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The UK has already sent anti-tank weapons to the Ukrainian military to help counter the threat posed by Russian forces gathered at the country’s borders.
Johnson said lethal defensive weapons and non-lethal aid would now also be sent to the country, telling the Commons today (23 February): “In light of the increasingly threatening behaviour from Russia, and in line with our previous support, the UK will shortly be providing a further package of military support to Ukraine.
“This will include lethal aid in the form of defensive weapons and non-lethal aid.”
Defence Secretary Ben Wallace has also said it will become a 'busy' period for the Army, saying Vladimir Putin has gone 'full tonto' - 'tonto' being the Spanish word for 'crazy'.
Speaking with military personnel at the Horse Guards building in Westminster, Wallace compared the Russian president to Tsar Nicholas I during the Crimean War.
Wallace said Putin has made the mistake of having no allies in his actions.
Wallace said: “It’s going to be a busy Army.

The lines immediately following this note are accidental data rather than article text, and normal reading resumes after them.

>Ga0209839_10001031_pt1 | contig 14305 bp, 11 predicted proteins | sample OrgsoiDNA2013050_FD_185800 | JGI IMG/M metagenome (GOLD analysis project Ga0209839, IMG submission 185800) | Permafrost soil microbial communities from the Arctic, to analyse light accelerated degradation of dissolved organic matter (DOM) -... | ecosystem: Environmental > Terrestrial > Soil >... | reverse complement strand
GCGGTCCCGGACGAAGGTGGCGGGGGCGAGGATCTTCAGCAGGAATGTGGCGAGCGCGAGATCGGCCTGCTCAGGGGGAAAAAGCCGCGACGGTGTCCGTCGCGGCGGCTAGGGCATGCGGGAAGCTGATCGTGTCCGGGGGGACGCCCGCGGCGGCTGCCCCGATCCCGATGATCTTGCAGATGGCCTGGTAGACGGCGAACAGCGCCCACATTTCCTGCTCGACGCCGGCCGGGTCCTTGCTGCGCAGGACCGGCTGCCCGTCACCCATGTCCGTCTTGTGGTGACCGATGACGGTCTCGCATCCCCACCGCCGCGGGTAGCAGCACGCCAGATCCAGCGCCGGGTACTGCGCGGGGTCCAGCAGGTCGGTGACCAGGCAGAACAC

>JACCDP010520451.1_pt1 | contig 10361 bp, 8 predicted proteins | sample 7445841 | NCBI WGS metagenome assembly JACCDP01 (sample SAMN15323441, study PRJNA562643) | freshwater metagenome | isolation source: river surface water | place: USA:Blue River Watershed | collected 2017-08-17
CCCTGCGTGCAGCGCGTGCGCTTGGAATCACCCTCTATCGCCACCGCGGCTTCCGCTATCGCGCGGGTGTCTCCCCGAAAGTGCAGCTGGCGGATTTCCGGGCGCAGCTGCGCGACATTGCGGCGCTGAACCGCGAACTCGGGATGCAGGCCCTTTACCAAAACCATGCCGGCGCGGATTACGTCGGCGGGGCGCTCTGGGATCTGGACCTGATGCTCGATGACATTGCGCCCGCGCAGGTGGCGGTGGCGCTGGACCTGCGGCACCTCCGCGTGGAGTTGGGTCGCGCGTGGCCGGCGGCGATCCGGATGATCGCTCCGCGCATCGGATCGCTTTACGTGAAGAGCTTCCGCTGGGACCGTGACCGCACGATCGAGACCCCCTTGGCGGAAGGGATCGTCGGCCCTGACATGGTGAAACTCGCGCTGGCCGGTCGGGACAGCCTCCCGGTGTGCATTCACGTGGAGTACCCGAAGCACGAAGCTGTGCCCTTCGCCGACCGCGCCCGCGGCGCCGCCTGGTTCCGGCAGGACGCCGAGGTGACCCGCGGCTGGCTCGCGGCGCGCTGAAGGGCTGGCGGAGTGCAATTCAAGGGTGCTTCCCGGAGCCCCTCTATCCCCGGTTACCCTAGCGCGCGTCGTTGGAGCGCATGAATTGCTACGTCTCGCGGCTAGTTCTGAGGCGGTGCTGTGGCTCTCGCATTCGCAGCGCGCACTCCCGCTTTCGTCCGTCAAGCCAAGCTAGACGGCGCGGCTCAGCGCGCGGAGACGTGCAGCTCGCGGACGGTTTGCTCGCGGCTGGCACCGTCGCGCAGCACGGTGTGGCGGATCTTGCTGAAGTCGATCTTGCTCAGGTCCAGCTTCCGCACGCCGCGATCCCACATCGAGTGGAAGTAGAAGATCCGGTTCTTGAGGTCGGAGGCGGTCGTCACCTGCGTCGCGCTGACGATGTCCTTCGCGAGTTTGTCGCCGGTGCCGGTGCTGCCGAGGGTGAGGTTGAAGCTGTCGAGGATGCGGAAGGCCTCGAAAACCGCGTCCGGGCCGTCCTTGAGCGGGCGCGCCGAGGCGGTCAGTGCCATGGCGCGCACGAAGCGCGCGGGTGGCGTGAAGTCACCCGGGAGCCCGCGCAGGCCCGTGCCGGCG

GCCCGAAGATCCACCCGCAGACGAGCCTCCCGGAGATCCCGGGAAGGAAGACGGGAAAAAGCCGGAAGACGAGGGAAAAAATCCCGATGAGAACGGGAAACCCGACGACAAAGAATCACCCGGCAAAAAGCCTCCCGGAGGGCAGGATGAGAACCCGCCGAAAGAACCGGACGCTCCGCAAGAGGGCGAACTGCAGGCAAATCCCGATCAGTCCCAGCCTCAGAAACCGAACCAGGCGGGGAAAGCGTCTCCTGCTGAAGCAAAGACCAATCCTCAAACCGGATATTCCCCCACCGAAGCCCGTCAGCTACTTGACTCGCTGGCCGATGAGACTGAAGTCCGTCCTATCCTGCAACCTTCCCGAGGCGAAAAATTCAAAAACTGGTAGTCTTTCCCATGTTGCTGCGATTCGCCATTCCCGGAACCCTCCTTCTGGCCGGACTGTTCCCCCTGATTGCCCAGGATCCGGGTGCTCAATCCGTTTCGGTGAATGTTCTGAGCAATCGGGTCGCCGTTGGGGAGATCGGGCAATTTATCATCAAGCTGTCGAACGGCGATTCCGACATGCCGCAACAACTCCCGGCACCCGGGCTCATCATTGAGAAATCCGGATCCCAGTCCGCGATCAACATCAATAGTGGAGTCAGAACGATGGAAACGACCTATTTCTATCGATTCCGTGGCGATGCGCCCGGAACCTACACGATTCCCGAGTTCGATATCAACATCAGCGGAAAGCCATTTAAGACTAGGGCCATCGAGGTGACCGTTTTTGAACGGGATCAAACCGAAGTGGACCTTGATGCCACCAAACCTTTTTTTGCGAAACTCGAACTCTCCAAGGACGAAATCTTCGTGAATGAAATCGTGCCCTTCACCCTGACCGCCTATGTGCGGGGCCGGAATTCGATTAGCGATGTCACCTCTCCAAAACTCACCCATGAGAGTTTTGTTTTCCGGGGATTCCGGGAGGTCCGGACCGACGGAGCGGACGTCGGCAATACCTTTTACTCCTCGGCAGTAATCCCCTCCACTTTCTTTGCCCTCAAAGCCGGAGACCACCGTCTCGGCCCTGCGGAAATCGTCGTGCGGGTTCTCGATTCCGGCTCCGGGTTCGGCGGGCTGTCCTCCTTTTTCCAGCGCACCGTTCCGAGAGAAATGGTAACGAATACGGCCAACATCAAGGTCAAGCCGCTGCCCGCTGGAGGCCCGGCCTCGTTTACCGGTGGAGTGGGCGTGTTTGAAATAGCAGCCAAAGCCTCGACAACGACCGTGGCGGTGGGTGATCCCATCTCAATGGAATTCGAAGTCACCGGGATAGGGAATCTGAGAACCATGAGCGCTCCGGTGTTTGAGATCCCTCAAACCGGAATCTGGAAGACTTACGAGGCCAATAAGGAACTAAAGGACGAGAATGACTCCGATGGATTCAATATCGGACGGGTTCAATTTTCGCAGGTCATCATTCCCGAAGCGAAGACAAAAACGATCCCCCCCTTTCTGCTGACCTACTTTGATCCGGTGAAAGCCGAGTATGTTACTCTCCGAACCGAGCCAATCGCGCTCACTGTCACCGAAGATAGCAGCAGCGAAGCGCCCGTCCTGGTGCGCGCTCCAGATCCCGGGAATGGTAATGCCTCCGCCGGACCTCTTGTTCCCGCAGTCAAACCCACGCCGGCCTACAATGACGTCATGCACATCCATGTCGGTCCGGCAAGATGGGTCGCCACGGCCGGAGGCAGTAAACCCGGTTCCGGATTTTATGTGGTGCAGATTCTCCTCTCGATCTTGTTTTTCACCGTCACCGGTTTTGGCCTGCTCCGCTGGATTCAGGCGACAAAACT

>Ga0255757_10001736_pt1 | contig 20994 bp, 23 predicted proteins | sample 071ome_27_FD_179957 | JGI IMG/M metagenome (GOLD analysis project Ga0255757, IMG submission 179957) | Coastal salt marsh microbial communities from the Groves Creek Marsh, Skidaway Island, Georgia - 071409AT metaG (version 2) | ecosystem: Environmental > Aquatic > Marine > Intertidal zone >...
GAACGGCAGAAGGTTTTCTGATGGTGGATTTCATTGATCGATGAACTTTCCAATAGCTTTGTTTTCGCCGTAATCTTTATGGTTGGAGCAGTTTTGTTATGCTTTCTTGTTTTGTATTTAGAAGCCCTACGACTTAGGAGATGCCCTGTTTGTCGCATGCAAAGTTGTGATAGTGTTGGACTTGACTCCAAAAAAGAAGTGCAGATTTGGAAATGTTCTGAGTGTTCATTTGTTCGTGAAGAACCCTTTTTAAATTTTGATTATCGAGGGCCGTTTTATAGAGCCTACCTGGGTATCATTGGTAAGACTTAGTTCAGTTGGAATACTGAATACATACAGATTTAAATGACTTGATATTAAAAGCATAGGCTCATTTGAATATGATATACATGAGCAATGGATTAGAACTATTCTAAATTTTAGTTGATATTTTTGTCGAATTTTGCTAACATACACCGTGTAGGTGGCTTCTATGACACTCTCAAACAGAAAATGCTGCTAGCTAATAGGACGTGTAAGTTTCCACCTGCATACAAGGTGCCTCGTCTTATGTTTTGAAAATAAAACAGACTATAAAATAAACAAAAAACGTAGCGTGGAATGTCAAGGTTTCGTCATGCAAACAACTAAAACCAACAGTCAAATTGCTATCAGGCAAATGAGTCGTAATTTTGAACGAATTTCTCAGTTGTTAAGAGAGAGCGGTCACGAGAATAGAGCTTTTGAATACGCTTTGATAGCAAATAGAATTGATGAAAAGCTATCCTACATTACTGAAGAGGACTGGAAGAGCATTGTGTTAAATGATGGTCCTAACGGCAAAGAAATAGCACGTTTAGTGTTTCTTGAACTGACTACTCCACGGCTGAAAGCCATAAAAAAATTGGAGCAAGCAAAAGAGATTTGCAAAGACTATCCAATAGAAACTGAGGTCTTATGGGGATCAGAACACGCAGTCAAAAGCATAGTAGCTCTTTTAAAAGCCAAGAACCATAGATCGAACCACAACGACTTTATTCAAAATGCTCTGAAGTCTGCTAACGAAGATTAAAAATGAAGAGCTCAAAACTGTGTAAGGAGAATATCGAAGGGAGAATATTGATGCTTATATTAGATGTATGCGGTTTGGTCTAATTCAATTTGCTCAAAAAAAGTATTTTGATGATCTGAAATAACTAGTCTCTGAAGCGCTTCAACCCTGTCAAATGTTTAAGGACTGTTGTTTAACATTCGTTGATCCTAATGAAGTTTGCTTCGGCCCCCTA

“Unfortunately we’ve got a busy adversary now in Putin, who has gone full tonto.”
He added that the UK has 1,000 personnel on stand-by to respond to the developing crisis in Ukraine, adding: “The Scots Guards kicked the backside of Tsar Nicholas I in 1853 in Crimea – we can always do it again.”
Wallace told reporters he was keeping the possibility of sending further weapons to Ukraine 'under constant review', adding: “We’re in a pretty good position to deliver any type of aid pretty quickly to Ukraine, no matter what that aid is.”
He suggested that Russian forces invading Ukraine could be followed by a mobile crematorium to help disguise the number of casualties inflicted during the potential war.
Wallace continued: “Fundamentally, when you have over 60 percent of your combat forces poised on the borders of another state, the overwhelming scale of the Russian intimidation and forces – including some pretty horrendous weapons systems – are pretty worrying.
“And we also expect to see some of the things they’ve done previously. Previously, they’ve deployed mobile crematoriums to follow troops around the battlefield, which in anyone’s book is chilling.
“If I was a soldier, and knew that my generals had so little faith in me that they followed me around the battlefield in a mobile crematorium, or I was the mother or a father of a son, potentially deployed into a combat zone, and my government thought that the way to cover up loss was a mobile crematorium – I’d be deeply, deeply worried.”
Featured Image Credit: Alamy
Topics: UK News
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